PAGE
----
Comparison of Scans for Detection of Early Biochemical Recurrence of Prostate Cancer After Prostatectomy


Key Points

  • Detection rates were higher with PSMA PET/CT vs F-18 PET/CT at the patient level.
  • Detection rates with PSMA PET/CT were higher for the pelvic lymph node region and for any extrapelvic lesions.  

In a single-center study reported in The Lancet Oncology, Calais et al found that the use of gallium Ga-68 prostate-specific membrane antigen-11 positron-emission tomography/computed tomography (PSMA PET/CT) resulted in higher detection rates of early biochemical recurrence of prostate cancer after radical prostatectomy in patients with low prostate-specific antigen (PSA) concentrations than fluciclovine F-18 PET/CT.

As stated by the investigators: “National Comprehensive Cancer Networkâ Guidelines consider F-18 PET/CT for prostate cancer biochemical recurrence localization after radical prostatectomy, whereas European Association of Urology guidelines recommend [PSMA] PET/CT.” 

Study Details

In the open-label study, conducted at the University of California, Los Angeles, between February 2018 and September 2018, investigators compared prospectively paired F-18 and PSMA PET/CT scans from 50 patients with biochemical recurrence after radical prostatectomy and PSA levels from 0.2 to 2.0 ng/mL. Patients had received no prior salvage therapy.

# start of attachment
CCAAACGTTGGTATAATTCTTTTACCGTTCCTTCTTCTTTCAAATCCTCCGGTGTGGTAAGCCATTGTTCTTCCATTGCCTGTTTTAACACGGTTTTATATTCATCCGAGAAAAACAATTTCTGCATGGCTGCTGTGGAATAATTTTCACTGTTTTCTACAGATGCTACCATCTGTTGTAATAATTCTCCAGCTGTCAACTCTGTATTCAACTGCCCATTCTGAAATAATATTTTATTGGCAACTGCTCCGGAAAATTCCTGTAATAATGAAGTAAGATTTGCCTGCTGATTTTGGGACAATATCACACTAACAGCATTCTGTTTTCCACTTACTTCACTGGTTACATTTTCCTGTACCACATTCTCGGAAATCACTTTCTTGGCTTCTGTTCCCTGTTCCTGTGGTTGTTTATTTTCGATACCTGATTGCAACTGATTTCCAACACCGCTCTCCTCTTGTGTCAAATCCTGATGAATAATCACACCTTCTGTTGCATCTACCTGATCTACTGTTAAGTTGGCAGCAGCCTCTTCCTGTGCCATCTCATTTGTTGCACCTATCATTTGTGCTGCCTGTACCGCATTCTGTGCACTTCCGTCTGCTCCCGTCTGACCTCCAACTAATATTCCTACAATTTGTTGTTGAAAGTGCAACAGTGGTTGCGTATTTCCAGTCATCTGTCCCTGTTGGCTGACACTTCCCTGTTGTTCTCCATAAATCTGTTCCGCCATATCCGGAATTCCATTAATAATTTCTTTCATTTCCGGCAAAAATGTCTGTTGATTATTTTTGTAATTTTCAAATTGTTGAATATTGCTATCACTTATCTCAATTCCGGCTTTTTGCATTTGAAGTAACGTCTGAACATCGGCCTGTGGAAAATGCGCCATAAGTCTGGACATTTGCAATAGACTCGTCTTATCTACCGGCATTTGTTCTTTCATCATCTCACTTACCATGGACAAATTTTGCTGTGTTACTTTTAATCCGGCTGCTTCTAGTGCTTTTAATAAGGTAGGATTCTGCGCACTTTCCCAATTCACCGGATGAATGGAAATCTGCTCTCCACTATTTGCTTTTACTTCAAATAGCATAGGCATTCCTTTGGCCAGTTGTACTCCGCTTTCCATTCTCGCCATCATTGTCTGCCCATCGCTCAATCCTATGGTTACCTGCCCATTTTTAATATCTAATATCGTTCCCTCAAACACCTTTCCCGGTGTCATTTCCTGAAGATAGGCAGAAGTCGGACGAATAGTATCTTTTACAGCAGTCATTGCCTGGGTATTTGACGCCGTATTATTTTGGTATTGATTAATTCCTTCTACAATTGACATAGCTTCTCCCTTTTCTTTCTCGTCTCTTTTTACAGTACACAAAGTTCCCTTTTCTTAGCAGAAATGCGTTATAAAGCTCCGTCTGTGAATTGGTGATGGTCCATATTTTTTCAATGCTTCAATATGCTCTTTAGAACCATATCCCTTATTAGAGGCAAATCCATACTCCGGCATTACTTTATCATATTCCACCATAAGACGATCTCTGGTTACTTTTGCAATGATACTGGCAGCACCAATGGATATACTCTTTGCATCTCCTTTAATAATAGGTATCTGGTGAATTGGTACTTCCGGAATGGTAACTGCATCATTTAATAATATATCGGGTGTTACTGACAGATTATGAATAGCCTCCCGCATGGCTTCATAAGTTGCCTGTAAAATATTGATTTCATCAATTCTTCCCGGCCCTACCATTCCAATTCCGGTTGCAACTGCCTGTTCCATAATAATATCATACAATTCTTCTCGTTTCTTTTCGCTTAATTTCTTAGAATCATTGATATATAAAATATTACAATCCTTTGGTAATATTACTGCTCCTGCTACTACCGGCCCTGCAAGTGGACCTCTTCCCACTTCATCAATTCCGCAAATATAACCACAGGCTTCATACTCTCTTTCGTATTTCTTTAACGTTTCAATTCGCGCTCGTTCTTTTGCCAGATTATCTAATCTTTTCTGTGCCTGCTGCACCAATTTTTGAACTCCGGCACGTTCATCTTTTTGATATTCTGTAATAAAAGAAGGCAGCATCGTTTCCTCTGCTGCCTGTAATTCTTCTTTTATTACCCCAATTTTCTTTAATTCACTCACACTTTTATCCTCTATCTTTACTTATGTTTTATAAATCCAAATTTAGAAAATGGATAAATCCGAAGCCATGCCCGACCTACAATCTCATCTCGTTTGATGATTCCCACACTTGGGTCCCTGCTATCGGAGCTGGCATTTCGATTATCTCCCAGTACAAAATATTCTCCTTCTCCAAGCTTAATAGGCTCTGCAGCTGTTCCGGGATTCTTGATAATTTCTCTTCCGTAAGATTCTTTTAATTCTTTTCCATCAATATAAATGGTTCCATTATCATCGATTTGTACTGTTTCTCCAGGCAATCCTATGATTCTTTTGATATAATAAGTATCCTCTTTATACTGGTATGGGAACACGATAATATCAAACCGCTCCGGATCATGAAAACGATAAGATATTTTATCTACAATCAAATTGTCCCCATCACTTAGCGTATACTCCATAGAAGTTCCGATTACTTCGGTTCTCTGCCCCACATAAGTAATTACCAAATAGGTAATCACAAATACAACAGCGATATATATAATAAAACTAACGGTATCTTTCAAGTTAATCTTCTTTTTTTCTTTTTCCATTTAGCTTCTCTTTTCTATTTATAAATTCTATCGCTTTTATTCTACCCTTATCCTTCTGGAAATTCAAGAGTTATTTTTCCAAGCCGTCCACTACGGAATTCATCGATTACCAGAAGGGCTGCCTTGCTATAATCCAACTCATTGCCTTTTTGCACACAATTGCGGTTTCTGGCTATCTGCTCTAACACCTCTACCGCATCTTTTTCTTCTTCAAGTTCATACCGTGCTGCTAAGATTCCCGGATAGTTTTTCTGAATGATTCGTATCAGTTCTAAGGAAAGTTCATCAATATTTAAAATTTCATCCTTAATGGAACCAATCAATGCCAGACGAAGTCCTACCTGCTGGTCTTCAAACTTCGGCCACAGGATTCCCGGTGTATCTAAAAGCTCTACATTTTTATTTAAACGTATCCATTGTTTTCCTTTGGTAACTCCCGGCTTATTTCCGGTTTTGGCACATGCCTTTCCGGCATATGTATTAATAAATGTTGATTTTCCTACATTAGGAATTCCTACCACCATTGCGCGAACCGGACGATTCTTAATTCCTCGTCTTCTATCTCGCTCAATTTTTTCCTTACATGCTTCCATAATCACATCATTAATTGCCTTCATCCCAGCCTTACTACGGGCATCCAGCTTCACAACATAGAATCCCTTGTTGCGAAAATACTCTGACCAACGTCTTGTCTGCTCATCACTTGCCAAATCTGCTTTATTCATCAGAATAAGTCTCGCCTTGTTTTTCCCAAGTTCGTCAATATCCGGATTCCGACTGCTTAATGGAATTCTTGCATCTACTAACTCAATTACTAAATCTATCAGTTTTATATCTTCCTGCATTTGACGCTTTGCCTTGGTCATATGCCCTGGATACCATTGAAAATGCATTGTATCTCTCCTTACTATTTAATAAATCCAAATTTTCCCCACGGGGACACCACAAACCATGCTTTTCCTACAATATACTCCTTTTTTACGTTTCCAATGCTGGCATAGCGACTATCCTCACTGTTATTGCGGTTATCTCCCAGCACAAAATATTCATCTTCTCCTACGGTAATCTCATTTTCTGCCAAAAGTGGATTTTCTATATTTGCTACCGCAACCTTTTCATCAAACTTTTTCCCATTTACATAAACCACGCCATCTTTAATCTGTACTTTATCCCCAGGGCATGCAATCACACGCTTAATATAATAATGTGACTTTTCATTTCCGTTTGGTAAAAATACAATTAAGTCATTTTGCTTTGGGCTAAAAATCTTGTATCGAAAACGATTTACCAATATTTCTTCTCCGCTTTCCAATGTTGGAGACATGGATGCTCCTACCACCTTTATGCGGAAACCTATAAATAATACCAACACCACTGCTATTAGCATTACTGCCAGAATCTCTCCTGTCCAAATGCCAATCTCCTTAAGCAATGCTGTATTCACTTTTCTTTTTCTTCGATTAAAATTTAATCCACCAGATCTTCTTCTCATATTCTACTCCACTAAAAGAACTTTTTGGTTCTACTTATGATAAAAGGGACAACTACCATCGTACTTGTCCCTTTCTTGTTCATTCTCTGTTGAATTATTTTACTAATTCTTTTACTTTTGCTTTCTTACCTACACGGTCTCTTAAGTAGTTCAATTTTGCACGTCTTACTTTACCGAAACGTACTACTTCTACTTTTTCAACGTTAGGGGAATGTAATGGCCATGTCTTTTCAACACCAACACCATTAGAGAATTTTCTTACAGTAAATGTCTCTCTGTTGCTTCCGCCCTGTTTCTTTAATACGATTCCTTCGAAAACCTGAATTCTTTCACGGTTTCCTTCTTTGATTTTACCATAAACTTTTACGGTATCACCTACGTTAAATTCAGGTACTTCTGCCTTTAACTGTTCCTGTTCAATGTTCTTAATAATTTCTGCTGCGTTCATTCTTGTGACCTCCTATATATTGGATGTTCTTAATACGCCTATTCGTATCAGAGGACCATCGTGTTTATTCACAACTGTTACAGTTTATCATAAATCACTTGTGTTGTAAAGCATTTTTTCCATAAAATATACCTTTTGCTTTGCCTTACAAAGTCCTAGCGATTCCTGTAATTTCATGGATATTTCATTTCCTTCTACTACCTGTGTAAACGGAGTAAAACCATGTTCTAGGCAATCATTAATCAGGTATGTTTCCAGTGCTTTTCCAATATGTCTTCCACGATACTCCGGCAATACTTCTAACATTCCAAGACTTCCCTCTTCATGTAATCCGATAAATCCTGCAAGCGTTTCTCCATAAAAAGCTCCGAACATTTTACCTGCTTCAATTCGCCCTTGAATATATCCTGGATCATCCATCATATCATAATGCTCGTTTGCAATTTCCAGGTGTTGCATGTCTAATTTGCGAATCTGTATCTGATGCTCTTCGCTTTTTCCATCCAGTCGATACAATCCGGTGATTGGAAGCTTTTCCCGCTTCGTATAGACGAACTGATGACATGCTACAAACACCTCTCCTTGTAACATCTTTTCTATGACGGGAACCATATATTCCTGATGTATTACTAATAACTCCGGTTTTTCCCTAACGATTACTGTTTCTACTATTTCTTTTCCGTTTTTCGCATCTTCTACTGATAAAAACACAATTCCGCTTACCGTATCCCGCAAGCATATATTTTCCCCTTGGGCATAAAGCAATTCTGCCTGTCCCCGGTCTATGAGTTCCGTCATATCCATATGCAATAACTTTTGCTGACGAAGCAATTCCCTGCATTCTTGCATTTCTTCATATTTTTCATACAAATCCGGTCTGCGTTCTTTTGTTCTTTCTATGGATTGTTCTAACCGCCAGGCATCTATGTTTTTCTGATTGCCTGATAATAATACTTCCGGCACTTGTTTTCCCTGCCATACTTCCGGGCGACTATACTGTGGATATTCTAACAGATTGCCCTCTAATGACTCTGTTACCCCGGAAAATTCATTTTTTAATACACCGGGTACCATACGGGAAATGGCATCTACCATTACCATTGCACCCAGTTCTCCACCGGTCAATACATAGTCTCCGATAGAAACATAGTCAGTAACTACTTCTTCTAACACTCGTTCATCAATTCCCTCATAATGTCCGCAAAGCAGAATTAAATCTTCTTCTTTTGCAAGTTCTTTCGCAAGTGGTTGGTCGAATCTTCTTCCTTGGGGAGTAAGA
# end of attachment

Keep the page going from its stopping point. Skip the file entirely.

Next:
Patients underwent F-18 and PSMA PET/CT scans within 15 days of each other. The rate of detection of biochemical recurrence by patient and by anatomic region was the primary study endpoint. Each PET scan was analyzed by three independent masked readers, with a consensus majority interpretation being used to determine positive findings. The test for superiority required a 22% difference in detection rates in favor of PSMA PET/CT at the patient level.   

Detection Rates

Median follow-up was 8 months. The primary endpoint was met; detection rates were 26% (13 of 50 patients) with F-18 PET/CT vs 56% (28 of 50 patients) with PSMA PET/CT (odds ratio [OR] = 4.8; P = .0026) at the patient level.

By anatomic region, F-18 detection rates were lower than PSMA detection rates for the pelvic lymph node region (4 [8%] of 50 vs 15 [30%] of 50, OR = 12.0, P = .0034) and for any extrapelvic lesions (0 [0%] of 50 vs 8 [16%] of 50, OR = nonestimable; P = .0078). No significant differences in detection rates were observed for individual extrapelvic lesion locations, likely reflecting the small study population. No significant difference was observed in detection rates for prostate bed recurrence (9 [18%] of 50 vs 7 [14%] of 50, OR = 0.6; P = .73).

The investigators concluded, “With higher detection rates, PSMA should be the PET tracer of choice when PET/CT imaging is considered for subsequent treatment management decisions in patients with prostate cancer and biochemical recurrence after radical prostatectomy and low PSA concentrations (≤ 2.0 ng/mL). Further research is needed to investigate whether higher detection rates translate into improved oncological outcomes.”

Jeremie Calais, MD, of the Department of Molecular and Medical Pharmacology, University of California, Los Angeles, is the corresponding author for The Lancet Oncology article.

Disclosures: For full disclosures of the study authors, visit

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